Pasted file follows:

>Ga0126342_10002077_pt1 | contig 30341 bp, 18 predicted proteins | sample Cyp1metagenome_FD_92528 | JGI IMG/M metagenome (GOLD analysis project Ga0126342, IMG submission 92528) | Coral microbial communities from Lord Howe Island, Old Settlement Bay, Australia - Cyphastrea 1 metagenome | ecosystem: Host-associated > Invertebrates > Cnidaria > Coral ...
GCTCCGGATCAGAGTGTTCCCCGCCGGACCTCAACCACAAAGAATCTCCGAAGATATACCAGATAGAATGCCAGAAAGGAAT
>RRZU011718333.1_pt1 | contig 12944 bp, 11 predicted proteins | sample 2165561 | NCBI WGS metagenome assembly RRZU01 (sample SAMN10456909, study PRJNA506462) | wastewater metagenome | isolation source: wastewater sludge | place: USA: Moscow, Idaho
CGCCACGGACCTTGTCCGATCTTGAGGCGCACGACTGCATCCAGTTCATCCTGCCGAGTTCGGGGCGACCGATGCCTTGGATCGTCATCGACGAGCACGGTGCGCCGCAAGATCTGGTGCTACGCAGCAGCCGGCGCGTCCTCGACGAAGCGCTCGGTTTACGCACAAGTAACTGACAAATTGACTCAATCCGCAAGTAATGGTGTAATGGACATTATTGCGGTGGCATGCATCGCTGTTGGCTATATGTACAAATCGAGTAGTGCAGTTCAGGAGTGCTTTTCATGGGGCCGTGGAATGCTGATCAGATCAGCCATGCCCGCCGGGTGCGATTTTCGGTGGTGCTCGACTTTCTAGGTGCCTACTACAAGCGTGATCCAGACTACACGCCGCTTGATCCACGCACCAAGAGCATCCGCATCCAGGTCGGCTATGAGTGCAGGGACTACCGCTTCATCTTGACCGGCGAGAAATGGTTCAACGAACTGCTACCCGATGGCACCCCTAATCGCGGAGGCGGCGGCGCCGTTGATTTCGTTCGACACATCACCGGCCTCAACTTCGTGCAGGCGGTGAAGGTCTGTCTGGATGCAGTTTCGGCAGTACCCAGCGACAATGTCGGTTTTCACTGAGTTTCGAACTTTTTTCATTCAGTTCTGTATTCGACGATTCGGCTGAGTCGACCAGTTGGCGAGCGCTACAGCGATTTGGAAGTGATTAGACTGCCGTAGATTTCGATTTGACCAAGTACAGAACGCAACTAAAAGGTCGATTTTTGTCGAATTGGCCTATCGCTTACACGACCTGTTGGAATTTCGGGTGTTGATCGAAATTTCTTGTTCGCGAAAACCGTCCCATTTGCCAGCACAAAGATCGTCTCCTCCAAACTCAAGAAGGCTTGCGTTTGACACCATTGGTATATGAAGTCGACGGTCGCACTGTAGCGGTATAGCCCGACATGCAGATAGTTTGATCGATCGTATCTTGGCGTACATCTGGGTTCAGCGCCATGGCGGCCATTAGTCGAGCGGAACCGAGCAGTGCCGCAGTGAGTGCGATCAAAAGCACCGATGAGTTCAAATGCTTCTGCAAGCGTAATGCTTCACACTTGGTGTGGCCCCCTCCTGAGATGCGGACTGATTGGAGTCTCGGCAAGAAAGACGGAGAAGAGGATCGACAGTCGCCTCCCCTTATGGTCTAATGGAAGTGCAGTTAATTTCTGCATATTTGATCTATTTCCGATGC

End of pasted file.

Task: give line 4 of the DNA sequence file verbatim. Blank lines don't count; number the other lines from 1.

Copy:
CGCCACGGACCTTGTCCGATCTTGAGGCGCACGACTGCATCCAGTTCATCCTGCCGAGTTCGGGGCGACCGATGCCTTGGATCGTCATCGACGAGCACGGTGCGCCGCAAGATCTGGTGCTACGCAGCAGCCGGCGCGTCCTCGACGAAGCGCTCGGTTTACGCACAAGTAACTGACAAATTGACTCAATCCGCAAGTAATGGTGTAATGGACATTATTGCGGTGGCATGCATCGCTGTTGGCTATATGTACAAATCGAGTAGTGCAGTTCAGGAGTGCTTTTCATGGGGCCGTGGAATGCTGATCAGATCAGCCATGCCCGCCGGGTGCGATTTTCGGTGGTGCTCGACTTTCTAGGTGCCTACTACAAGCGTGATCCAGACTACACGCCGCTTGATCCACGCACCAAGAGCATCCGCATCCAGGTCGGCTATGAGTGCAGGGACTACCGCTTCATCTTGACCGGCGAGAAATGGTTCAACGAACTGCTACCCGATGGCACCCCTAATCGCGGAGGCGGCGGCGCCGTTGATTTCGTTCGACACATCACCGGCCTCAACTTCGTGCAGGCGGTGAAGGTCTGTCTGGATGCAGTTTCGGCAGTACCCAGCGACAATGTCGGTTTTCACTGAGTTTCGAACTTTTTTCATTCAGTTCTGTATTCGACGATTCGGCTGAGTCGACCAGTTGGCGAGCGCTACAGCGATTTGGAAGTGATTAGACTGCCGTAGATTTCGATTTGACCAAGTACAGAACGCAACTAAAAGGTCGATTTTTGTCGAATTGGCCTATCGCTTACACGACCTGTTGGAATTTCGGGTGTTGATCGAAATTTCTTGTTCGCGAAAACCGTCCCATTTGCCAGCACAAAGATCGTCTCCTCCAAACTCAAGAAGGCTTGCGTTTGACACCATTGGTATATGAAGTCGACGGTCGCACTGTAGCGGTATAGCCCGACATGCAGATAGTTTGATCGATCGTATCTTGGCGTACATCTGGGTTCAGCGCCATGGCGGCCATTAGTCGAGCGGAACCGAGCAGTGCCGCAGTGAGTGCGATCAAAAGCACCGATGAGTTCAAATGCTTCTGCAAGCGTAATGCTTCACACTTGGTGTGGCCCCCTCCTGAGATGCGGACTGATTGGAGTCTCGGCAAGAAAGACGGAGAAGAGGATCGACAGTCGCCTCCCCTTATGGTCTAATGGAAGTGCAGTTAATTTCTGCATATTTGATCTATTTCCGATGC